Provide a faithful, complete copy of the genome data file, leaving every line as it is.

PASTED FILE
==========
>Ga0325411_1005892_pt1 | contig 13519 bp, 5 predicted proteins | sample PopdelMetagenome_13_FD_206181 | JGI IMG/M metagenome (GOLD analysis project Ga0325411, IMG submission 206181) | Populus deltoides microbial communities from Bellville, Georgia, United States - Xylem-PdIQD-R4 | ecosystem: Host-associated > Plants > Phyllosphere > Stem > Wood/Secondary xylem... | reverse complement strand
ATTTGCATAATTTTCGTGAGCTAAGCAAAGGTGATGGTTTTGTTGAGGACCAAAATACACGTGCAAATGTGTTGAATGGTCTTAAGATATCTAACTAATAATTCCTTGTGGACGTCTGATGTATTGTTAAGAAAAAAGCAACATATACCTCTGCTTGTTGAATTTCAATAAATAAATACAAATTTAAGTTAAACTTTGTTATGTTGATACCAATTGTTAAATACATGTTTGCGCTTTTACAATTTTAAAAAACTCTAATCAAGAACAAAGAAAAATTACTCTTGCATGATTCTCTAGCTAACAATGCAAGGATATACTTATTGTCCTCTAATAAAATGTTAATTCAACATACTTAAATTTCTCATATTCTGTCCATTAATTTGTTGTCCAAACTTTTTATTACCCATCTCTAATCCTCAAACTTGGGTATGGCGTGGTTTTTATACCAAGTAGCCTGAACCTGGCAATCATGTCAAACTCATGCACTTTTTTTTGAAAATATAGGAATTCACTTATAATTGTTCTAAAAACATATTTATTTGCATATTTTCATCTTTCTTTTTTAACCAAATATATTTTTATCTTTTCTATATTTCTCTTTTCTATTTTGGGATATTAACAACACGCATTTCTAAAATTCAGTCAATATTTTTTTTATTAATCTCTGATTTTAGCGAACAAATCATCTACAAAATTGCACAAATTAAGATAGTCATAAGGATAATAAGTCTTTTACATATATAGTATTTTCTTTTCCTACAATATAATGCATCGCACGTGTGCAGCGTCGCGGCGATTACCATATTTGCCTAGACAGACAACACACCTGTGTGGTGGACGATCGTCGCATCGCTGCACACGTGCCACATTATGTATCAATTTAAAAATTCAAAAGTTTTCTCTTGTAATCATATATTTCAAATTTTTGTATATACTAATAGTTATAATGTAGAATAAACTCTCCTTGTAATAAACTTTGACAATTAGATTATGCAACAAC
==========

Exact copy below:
>Ga0325411_1005892_pt1 | contig 13519 bp, 5 predicted proteins | sample PopdelMetagenome_13_FD_206181 | JGI IMG/M metagenome (GOLD analysis project Ga0325411, IMG submission 206181) | Populus deltoides microbial communities from Bellville, Georgia, United States - Xylem-PdIQD-R4 | ecosystem: Host-associated > Plants > Phyllosphere > Stem > Wood/Secondary xylem... | reverse complement strand
ATTTGCATAATTTTCGTGAGCTAAGCAAAGGTGATGGTTTTGTTGAGGACCAAAATACACGTGCAAATGTGTTGAATGGTCTTAAGATATCTAACTAATAATTCCTTGTGGACGTCTGATGTATTGTTAAGAAAAAAGCAACATATACCTCTGCTTGTTGAATTTCAATAAATAAATACAAATTTAAGTTAAACTTTGTTATGTTGATACCAATTGTTAAATACATGTTTGCGCTTTTACAATTTTAAAAAACTCTAATCAAGAACAAAGAAAAATTACTCTTGCATGATTCTCTAGCTAACAATGCAAGGATATACTTATTGTCCTCTAATAAAATGTTAATTCAACATACTTAAATTTCTCATATTCTGTCCATTAATTTGTTGTCCAAACTTTTTATTACCCATCTCTAATCCTCAAACTTGGGTATGGCGTGGTTTTTATACCAAGTAGCCTGAACCTGGCAATCATGTCAAACTCATGCACTTTTTTTTGAAAATATAGGAATTCACTTATAATTGTTCTAAAAACATATTTATTTGCATATTTTCATCTTTCTTTTTTAACCAAATATATTTTTATCTTTTCTATATTTCTCTTTTCTATTTTGGGATATTAACAACACGCATTTCTAAAATTCAGTCAATATTTTTTTTATTAATCTCTGATTTTAGCGAACAAATCATCTACAAAATTGCACAAATTAAGATAGTCATAAGGATAATAAGTCTTTTACATATATAGTATTTTCTTTTCCTACAATATAATGCATCGCACGTGTGCAGCGTCGCGGCGATTACCATATTTGCCTAGACAGACAACACACCTGTGTGGTGGACGATCGTCGCATCGCTGCACACGTGCCACATTATGTATCAATTTAAAAATTCAAAAGTTTTCTCTTGTAATCATATATTTCAAATTTTTGTATATACTAATAGTTATAATGTAGAATAAACTCTCCTTGTAATAAACTTTGACAATTAGATTATGCAACAAC